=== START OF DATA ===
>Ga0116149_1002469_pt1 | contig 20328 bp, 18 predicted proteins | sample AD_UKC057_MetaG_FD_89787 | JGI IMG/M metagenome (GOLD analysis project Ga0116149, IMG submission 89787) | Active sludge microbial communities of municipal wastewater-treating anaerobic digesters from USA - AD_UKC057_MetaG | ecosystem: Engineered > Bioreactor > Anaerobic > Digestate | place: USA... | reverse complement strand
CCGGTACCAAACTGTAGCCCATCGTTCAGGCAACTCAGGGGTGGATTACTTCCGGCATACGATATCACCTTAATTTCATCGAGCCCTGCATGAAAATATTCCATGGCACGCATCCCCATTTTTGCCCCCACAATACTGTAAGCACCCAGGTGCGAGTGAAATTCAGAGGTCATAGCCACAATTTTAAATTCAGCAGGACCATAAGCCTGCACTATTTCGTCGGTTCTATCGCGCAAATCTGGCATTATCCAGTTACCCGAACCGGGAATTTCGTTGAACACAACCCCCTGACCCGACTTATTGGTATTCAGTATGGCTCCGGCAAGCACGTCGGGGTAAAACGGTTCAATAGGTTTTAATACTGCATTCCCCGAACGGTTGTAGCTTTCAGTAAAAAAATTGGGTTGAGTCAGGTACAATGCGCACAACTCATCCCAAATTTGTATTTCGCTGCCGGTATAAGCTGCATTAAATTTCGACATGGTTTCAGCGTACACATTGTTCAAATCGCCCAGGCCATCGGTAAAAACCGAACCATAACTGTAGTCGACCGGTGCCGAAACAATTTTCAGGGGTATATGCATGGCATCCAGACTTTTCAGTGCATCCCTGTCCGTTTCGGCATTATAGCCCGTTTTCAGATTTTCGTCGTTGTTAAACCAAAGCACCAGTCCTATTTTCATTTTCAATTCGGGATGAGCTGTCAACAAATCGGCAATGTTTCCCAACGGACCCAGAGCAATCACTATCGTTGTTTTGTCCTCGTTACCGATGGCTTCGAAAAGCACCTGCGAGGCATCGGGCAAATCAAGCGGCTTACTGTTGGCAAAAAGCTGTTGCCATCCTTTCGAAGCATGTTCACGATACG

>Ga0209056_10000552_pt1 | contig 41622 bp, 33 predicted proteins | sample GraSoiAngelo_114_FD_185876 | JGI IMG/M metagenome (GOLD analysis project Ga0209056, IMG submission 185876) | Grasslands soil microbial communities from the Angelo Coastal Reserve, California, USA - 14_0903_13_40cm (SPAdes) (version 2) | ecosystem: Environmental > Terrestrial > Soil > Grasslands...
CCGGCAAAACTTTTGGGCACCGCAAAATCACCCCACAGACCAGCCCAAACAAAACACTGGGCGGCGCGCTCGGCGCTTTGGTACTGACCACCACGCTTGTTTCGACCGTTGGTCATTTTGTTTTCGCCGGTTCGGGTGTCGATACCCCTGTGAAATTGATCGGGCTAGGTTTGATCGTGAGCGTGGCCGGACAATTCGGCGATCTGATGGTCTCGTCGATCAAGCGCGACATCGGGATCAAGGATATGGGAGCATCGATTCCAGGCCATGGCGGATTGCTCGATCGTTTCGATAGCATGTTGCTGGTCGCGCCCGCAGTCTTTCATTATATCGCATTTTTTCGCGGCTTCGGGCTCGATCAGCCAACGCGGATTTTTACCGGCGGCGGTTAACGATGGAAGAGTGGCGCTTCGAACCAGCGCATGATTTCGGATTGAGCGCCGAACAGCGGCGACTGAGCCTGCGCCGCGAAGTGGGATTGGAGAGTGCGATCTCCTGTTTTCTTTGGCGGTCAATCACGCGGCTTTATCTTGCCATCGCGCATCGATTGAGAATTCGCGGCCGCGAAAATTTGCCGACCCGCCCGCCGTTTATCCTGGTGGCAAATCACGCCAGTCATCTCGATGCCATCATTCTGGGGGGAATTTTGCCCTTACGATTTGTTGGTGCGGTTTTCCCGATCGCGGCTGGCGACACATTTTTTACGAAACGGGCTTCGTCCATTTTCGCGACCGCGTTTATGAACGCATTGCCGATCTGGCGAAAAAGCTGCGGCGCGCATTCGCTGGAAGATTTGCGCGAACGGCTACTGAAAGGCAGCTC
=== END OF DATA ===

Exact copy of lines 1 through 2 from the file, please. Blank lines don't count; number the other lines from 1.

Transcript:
>Ga0116149_1002469_pt1 | contig 20328 bp, 18 predicted proteins | sample AD_UKC057_MetaG_FD_89787 | JGI IMG/M metagenome (GOLD analysis project Ga0116149, IMG submission 89787) | Active sludge microbial communities of municipal wastewater-treating anaerobic digesters from USA - AD_UKC057_MetaG | ecosystem: Engineered > Bioreactor > Anaerobic > Digestate | place: USA... | reverse complement strand
CCGGTACCAAACTGTAGCCCATCGTTCAGGCAACTCAGGGGTGGATTACTTCCGGCATACGATATCACCTTAATTTCATCGAGCCCTGCATGAAAATATTCCATGGCACGCATCCCCATTTTTGCCCCCACAATACTGTAAGCACCCAGGTGCGAGTGAAATTCAGAGGTCATAGCCACAATTTTAAATTCAGCAGGACCATAAGCCTGCACTATTTCGTCGGTTCTATCGCGCAAATCTGGCATTATCCAGTTACCCGAACCGGGAATTTCGTTGAACACAACCCCCTGACCCGACTTATTGGTATTCAGTATGGCTCCGGCAAGCACGTCGGGGTAAAACGGTTCAATAGGTTTTAATACTGCATTCCCCGAACGGTTGTAGCTTTCAGTAAAAAAATTGGGTTGAGTCAGGTACAATGCGCACAACTCATCCCAAATTTGTATTTCGCTGCCGGTATAAGCTGCATTAAATTTCGACATGGTTTCAGCGTACACATTGTTCAAATCGCCCAGGCCATCGGTAAAAACCGAACCATAACTGTAGTCGACCGGTGCCGAAACAATTTTCAGGGGTATATGCATGGCATCCAGACTTTTCAGTGCATCCCTGTCCGTTTCGGCATTATAGCCCGTTTTCAGATTTTCGTCGTTGTTAAACCAAAGCACCAGTCCTATTTTCATTTTCAATTCGGGATGAGCTGTCAACAAATCGGCAATGTTTCCCAACGGACCCAGAGCAATCACTATCGTTGTTTTGTCCTCGTTACCGATGGCTTCGAAAAGCACCTGCGAGGCATCGGGCAAATCAAGCGGCTTACTGTTGGCAAAAAGCTGTTGCCATCCTTTCGAAGCATGTTCACGATACG